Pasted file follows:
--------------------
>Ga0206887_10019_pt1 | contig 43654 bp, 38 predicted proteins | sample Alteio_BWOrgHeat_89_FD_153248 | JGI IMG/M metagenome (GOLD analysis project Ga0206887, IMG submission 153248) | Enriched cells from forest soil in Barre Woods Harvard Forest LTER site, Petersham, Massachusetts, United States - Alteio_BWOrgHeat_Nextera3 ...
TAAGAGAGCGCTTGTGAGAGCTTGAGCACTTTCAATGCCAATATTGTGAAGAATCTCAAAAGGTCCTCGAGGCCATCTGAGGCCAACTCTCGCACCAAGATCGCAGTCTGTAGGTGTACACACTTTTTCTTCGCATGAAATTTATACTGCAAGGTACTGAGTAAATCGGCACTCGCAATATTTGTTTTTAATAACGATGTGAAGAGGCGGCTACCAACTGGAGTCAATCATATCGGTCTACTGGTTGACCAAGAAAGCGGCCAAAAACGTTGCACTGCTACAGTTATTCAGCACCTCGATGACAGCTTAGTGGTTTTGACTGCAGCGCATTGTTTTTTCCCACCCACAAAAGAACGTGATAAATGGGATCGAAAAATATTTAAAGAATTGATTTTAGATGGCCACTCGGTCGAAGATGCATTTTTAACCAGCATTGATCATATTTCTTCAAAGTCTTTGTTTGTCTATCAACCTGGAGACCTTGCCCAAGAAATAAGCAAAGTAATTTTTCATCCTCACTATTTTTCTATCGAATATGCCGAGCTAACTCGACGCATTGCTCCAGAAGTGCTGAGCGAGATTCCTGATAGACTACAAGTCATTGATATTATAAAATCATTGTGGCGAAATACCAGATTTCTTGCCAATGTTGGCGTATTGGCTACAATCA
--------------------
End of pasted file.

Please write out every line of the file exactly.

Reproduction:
>Ga0206887_10019_pt1 | contig 43654 bp, 38 predicted proteins | sample Alteio_BWOrgHeat_89_FD_153248 | JGI IMG/M metagenome (GOLD analysis project Ga0206887, IMG submission 153248) | Enriched cells from forest soil in Barre Woods Harvard Forest LTER site, Petersham, Massachusetts, United States - Alteio_BWOrgHeat_Nextera3 ...
TAAGAGAGCGCTTGTGAGAGCTTGAGCACTTTCAATGCCAATATTGTGAAGAATCTCAAAAGGTCCTCGAGGCCATCTGAGGCCAACTCTCGCACCAAGATCGCAGTCTGTAGGTGTACACACTTTTTCTTCGCATGAAATTTATACTGCAAGGTACTGAGTAAATCGGCACTCGCAATATTTGTTTTTAATAACGATGTGAAGAGGCGGCTACCAACTGGAGTCAATCATATCGGTCTACTGGTTGACCAAGAAAGCGGCCAAAAACGTTGCACTGCTACAGTTATTCAGCACCTCGATGACAGCTTAGTGGTTTTGACTGCAGCGCATTGTTTTTTCCCACCCACAAAAGAACGTGATAAATGGGATCGAAAAATATTTAAAGAATTGATTTTAGATGGCCACTCGGTCGAAGATGCATTTTTAACCAGCATTGATCATATTTCTTCAAAGTCTTTGTTTGTCTATCAACCTGGAGACCTTGCCCAAGAAATAAGCAAAGTAATTTTTCATCCTCACTATTTTTCTATCGAATATGCCGAGCTAACTCGACGCATTGCTCCAGAAGTGCTGAGCGAGATTCCTGATAGACTACAAGTCATTGATATTATAAAATCATTGTGGCGAAATACCAGATTTCTTGCCAATGTTGGCGTATTGGCTACAATCA